Wednesday, September 20, 2017 by Isabelle Z.
Getting diagnosed with cancer is a highly stressful time in a person’s life. Even if their outcome is ultimately a favorable one, it’s often a long journey full of ups and downs. The stress and uncertainty are often highest in the beginning, when the extent of the illness is still being uncovered and the patient is coming to terms with the realities of the situation by breaking the news to family and friends and trying to decide the best course of treatment.
Unfortunately, this very natural reaction can work against cancer patients as studies show that stress hormones shield growing tumors from getting treated by cancer drugs. In an effort to learn more about how stress affects the body when a person undergoes cancer treatment, researchers from England’s University of Brighton looked at a chemotherapy drug that is commonly used to treat patients with breast cancer and how it reacted to stress hormones.
They found that when breast cancer cells were exposed to stress hormones like norepinephrine and cortisol, they generated free radicals, which essentially protected the tumors from the effects of the chemotherapy agent paclitaxel.
Moreover, they found that stressed mice who had breast cancer generated higher levels of nitric oxide-generating enzyme (iNOS) in tumors. Higher iNOS activity is connected to more aggressive breast cancer.
For this reason, experts say that stress reduction therapy is critical for all cancer patients. Being diagnosed is stressful under any circumstance, but if it makes treatment less effective, it’s even more vital to keep stress at bay.
The study’s lead researcher, Dr. Melanie Flint, said: “What I would like to see is that every patient diagnosed with cancer has their stress recognized and their options talked through, and an offer of stress reduction.”
The good news is that studies have found several means of stress reduction to be effective in cancer patients that do not involve dosing the body with even more drugs. One of these is yoga. This combination of breath and movement can be highly beneficial to cancer patients, who can not only experience a reduction in stress, fear and anxiety, but also gain some relief from pain and improvements in flexibility and strength. Even low-key poses can make a difference.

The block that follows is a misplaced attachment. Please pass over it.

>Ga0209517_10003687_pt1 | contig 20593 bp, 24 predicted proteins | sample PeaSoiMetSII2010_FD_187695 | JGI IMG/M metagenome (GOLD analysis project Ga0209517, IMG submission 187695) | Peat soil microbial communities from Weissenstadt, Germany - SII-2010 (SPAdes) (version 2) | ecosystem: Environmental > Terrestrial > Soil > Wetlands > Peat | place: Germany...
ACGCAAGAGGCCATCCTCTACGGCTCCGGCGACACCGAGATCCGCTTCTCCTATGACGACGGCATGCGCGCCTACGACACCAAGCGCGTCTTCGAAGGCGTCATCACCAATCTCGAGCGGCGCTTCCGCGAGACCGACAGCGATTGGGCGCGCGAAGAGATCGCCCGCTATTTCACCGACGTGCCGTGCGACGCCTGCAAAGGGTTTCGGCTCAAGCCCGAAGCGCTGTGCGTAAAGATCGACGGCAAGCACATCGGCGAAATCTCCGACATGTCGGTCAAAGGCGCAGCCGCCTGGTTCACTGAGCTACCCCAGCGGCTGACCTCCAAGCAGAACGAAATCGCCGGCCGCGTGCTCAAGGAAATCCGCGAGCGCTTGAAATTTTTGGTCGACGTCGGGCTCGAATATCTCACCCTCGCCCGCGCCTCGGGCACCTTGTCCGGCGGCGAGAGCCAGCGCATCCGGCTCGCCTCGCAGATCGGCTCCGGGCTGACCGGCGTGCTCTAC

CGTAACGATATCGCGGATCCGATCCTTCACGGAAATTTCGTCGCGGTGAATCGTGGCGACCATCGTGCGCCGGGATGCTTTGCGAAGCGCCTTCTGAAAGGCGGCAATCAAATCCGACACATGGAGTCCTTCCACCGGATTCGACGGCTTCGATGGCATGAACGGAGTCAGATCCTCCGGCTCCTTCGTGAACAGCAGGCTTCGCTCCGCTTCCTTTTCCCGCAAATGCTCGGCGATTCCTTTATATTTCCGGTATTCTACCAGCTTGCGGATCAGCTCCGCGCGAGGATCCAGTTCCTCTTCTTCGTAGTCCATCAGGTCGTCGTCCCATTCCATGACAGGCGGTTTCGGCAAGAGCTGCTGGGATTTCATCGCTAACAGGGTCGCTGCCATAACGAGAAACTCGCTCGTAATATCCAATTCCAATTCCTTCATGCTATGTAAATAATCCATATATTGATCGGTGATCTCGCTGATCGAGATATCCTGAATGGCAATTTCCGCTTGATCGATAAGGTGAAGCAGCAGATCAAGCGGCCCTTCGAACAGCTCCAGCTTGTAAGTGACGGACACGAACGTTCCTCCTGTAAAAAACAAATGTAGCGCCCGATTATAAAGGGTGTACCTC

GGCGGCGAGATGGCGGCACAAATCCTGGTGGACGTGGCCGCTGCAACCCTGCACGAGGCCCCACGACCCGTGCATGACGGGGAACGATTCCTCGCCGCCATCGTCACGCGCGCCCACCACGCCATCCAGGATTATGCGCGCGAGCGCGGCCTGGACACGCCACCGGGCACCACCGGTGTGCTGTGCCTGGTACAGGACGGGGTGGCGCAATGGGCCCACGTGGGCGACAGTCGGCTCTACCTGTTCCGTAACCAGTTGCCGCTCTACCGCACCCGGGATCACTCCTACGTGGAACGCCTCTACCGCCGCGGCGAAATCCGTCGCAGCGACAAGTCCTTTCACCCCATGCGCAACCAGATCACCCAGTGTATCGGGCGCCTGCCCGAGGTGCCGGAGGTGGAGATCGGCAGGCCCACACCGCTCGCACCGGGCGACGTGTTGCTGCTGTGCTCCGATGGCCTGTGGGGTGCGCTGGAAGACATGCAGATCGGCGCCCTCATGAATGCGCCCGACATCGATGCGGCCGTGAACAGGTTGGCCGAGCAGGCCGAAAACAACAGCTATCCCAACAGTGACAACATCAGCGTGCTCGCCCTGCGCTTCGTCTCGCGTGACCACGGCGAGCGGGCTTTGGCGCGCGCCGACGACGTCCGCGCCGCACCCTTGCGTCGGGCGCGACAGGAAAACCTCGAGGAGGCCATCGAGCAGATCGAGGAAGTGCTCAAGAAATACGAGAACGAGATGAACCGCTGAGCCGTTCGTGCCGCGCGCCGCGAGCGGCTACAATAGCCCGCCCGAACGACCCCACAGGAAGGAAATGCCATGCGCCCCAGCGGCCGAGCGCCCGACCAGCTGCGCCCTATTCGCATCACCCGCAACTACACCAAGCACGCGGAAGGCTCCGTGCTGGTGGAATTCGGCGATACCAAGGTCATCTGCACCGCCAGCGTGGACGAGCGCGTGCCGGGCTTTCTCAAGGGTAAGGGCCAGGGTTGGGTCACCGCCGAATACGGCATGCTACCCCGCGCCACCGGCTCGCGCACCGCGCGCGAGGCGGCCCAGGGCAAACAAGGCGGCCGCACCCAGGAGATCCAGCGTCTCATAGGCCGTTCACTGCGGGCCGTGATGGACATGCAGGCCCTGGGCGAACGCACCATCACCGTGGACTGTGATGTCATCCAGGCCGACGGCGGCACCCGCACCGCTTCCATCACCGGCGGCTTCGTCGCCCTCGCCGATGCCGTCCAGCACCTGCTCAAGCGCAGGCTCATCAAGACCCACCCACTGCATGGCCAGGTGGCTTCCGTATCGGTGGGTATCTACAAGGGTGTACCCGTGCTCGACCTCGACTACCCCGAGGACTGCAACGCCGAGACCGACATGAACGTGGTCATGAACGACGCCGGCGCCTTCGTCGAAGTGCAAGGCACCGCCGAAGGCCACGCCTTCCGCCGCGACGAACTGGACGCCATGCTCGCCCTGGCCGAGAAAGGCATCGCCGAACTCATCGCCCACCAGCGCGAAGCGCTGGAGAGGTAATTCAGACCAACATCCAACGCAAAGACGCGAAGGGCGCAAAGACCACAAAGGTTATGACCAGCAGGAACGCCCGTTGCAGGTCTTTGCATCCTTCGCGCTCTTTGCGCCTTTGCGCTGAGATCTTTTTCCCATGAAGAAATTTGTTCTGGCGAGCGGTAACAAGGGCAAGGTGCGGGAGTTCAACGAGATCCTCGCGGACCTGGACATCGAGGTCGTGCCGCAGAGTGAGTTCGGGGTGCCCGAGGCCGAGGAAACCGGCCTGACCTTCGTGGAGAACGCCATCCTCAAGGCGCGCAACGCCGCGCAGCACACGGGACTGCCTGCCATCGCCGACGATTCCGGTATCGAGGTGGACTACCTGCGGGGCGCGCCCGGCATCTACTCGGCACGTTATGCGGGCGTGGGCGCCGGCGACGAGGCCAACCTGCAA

A 2011 study found that yoga improved the overall quality of life for patients undergoing breast cancer radiation therapy, and one of the benefits was a reduction in their levels of cortisol, which we now know prevents chemotherapy drugs from working.
Another study found that mindfulness-based art therapy reduced stress levels in breast cancer patients. In that study, patients first took courses about awareness of emotion and breathing, followed by art activities that were designed to allow them to express their emotions meaningfully. Those who underwent this therapy had lower scores on anxiety tests than the control group, and they also had lower levels of stress.
Meditation can also be a valuable approach for cancer patients. A Canadian study made waves in 2014 after finding that support groups that use meditation and yoga can change cancer survivors’ cellular activity in positive ways. Another study, which was published in the Journal of Clinical Oncology, discovered that breast cancer survivors who used mindfulness techniques had higher levels of well-being and calm, slept better, and experienced lower amounts of physical pain.